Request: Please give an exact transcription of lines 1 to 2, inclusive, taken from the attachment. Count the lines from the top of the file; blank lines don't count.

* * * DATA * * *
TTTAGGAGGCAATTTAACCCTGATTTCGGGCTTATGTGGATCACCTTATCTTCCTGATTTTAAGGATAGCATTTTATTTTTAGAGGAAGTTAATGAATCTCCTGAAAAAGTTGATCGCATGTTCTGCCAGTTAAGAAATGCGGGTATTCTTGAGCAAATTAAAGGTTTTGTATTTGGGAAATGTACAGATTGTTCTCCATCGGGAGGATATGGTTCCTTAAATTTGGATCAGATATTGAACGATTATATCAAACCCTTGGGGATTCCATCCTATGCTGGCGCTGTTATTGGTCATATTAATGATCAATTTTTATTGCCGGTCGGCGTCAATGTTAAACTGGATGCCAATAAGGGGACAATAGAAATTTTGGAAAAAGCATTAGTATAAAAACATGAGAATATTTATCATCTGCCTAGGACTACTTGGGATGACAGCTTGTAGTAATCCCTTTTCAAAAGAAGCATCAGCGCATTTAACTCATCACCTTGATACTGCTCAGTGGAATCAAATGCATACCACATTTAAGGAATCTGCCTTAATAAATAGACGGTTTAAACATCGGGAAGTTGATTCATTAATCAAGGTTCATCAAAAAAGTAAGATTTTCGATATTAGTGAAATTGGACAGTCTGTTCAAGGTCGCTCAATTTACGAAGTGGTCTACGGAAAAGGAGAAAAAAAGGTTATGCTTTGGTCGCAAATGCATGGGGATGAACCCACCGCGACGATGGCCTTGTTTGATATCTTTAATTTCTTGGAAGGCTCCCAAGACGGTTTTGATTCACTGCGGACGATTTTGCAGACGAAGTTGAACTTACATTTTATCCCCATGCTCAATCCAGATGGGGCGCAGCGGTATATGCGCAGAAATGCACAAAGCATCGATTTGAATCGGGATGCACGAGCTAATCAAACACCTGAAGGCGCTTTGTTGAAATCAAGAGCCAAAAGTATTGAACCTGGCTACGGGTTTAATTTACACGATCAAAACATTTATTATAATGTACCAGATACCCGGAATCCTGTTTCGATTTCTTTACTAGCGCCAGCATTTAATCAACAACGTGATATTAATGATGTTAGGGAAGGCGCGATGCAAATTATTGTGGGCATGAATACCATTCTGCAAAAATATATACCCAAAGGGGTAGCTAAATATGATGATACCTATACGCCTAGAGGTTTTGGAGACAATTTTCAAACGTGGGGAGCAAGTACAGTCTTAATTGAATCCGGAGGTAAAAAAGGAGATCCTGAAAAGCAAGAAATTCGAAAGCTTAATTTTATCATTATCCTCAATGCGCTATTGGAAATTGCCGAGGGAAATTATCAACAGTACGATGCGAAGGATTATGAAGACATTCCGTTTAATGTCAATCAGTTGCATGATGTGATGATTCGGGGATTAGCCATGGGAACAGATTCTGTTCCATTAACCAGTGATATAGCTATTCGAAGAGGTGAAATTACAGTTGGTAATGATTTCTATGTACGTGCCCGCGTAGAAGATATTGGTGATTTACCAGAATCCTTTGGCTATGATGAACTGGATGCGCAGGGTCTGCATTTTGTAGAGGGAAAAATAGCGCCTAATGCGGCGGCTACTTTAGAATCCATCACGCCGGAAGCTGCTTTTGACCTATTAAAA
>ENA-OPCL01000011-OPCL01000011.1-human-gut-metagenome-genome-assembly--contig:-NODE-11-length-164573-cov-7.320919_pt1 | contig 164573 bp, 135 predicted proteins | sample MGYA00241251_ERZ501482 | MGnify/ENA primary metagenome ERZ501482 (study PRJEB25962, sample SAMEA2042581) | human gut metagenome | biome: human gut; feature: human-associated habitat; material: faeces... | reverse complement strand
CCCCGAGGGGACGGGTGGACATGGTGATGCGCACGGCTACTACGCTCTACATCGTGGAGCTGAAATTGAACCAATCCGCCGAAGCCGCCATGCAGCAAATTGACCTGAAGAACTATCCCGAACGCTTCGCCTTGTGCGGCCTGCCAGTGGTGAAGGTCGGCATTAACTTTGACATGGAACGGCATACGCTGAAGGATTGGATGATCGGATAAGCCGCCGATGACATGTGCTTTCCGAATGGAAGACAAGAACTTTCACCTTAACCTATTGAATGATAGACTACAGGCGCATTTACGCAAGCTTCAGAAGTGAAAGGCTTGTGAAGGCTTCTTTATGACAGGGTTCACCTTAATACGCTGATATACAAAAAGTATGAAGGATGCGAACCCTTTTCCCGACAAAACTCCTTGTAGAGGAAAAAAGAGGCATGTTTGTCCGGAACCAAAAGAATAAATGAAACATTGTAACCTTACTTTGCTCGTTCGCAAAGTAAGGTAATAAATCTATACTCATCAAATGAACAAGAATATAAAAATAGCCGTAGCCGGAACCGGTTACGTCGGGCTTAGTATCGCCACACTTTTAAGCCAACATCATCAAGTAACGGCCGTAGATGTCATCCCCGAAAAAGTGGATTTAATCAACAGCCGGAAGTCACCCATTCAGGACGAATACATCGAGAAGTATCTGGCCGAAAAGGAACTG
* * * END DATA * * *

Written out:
TTTAGGAGGCAATTTAACCCTGATTTCGGGCTTATGTGGATCACCTTATCTTCCTGATTTTAAGGATAGCATTTTATTTTTAGAGGAAGTTAATGAATCTCCTGAAAAAGTTGATCGCATGTTCTGCCAGTTAAGAAATGCGGGTATTCTTGAGCAAATTAAAGGTTTTGTATTTGGGAAATGTACAGATTGTTCTCCATCGGGAGGATATGGTTCCTTAAATTTGGATCAGATATTGAACGATTATATCAAACCCTTGGGGATTCCATCCTATGCTGGCGCTGTTATTGGTCATATTAATGATCAATTTTTATTGCCGGTCGGCGTCAATGTTAAACTGGATGCCAATAAGGGGACAATAGAAATTTTGGAAAAAGCATTAGTATAAAAACATGAGAATATTTATCATCTGCCTAGGACTACTTGGGATGACAGCTTGTAGTAATCCCTTTTCAAAAGAAGCATCAGCGCATTTAACTCATCACCTTGATACTGCTCAGTGGAATCAAATGCATACCACATTTAAGGAATCTGCCTTAATAAATAGACGGTTTAAACATCGGGAAGTTGATTCATTAATCAAGGTTCATCAAAAAAGTAAGATTTTCGATATTAGTGAAATTGGACAGTCTGTTCAAGGTCGCTCAATTTACGAAGTGGTCTACGGAAAAGGAGAAAAAAAGGTTATGCTTTGGTCGCAAATGCATGGGGATGAACCCACCGCGACGATGGCCTTGTTTGATATCTTTAATTTCTTGGAAGGCTCCCAAGACGGTTTTGATTCACTGCGGACGATTTTGCAGACGAAGTTGAACTTACATTTTATCCCCATGCTCAATCCAGATGGGGCGCAGCGGTATATGCGCAGAAATGCACAAAGCATCGATTTGAATCGGGATGCACGAGCTAATCAAACACCTGAAGGCGCTTTGTTGAAATCAAGAGCCAAAAGTATTGAACCTGGCTACGGGTTTAATTTACACGATCAAAACATTTATTATAATGTACCAGATACCCGGAATCCTGTTTCGATTTCTTTACTAGCGCCAGCATTTAATCAACAACGTGATATTAATGATGTTAGGGAAGGCGCGATGCAAATTATTGTGGGCATGAATACCATTCTGCAAAAATATATACCCAAAGGGGTAGCTAAATATGATGATACCTATACGCCTAGAGGTTTTGGAGACAATTTTCAAACGTGGGGAGCAAGTACAGTCTTAATTGAATCCGGAGGTAAAAAAGGAGATCCTGAAAAGCAAGAAATTCGAAAGCTTAATTTTATCATTATCCTCAATGCGCTATTGGAAATTGCCGAGGGAAATTATCAACAGTACGATGCGAAGGATTATGAAGACATTCCGTTTAATGTCAATCAGTTGCATGATGTGATGATTCGGGGATTAGCCATGGGAACAGATTCTGTTCCATTAACCAGTGATATAGCTATTCGAAGAGGTGAAATTACAGTTGGTAATGATTTCTATGTACGTGCCCGCGTAGAAGATATTGGTGATTTACCAGAATCCTTTGGCTATGATGAACTGGATGCGCAGGGTCTGCATTTTGTAGAGGGAAAAATAGCGCCTAATGCGGCGGCTACTTTAGAATCCATCACGCCGGAAGCTGCTTTTGACCTATTAAAA
>ENA-OPCL01000011-OPCL01000011.1-human-gut-metagenome-genome-assembly--contig:-NODE-11-length-164573-cov-7.320919_pt1 | contig 164573 bp, 135 predicted proteins | sample MGYA00241251_ERZ501482 | MGnify/ENA primary metagenome ERZ501482 (study PRJEB25962, sample SAMEA2042581) | human gut metagenome | biome: human gut; feature: human-associated habitat; material: faeces... | reverse complement strand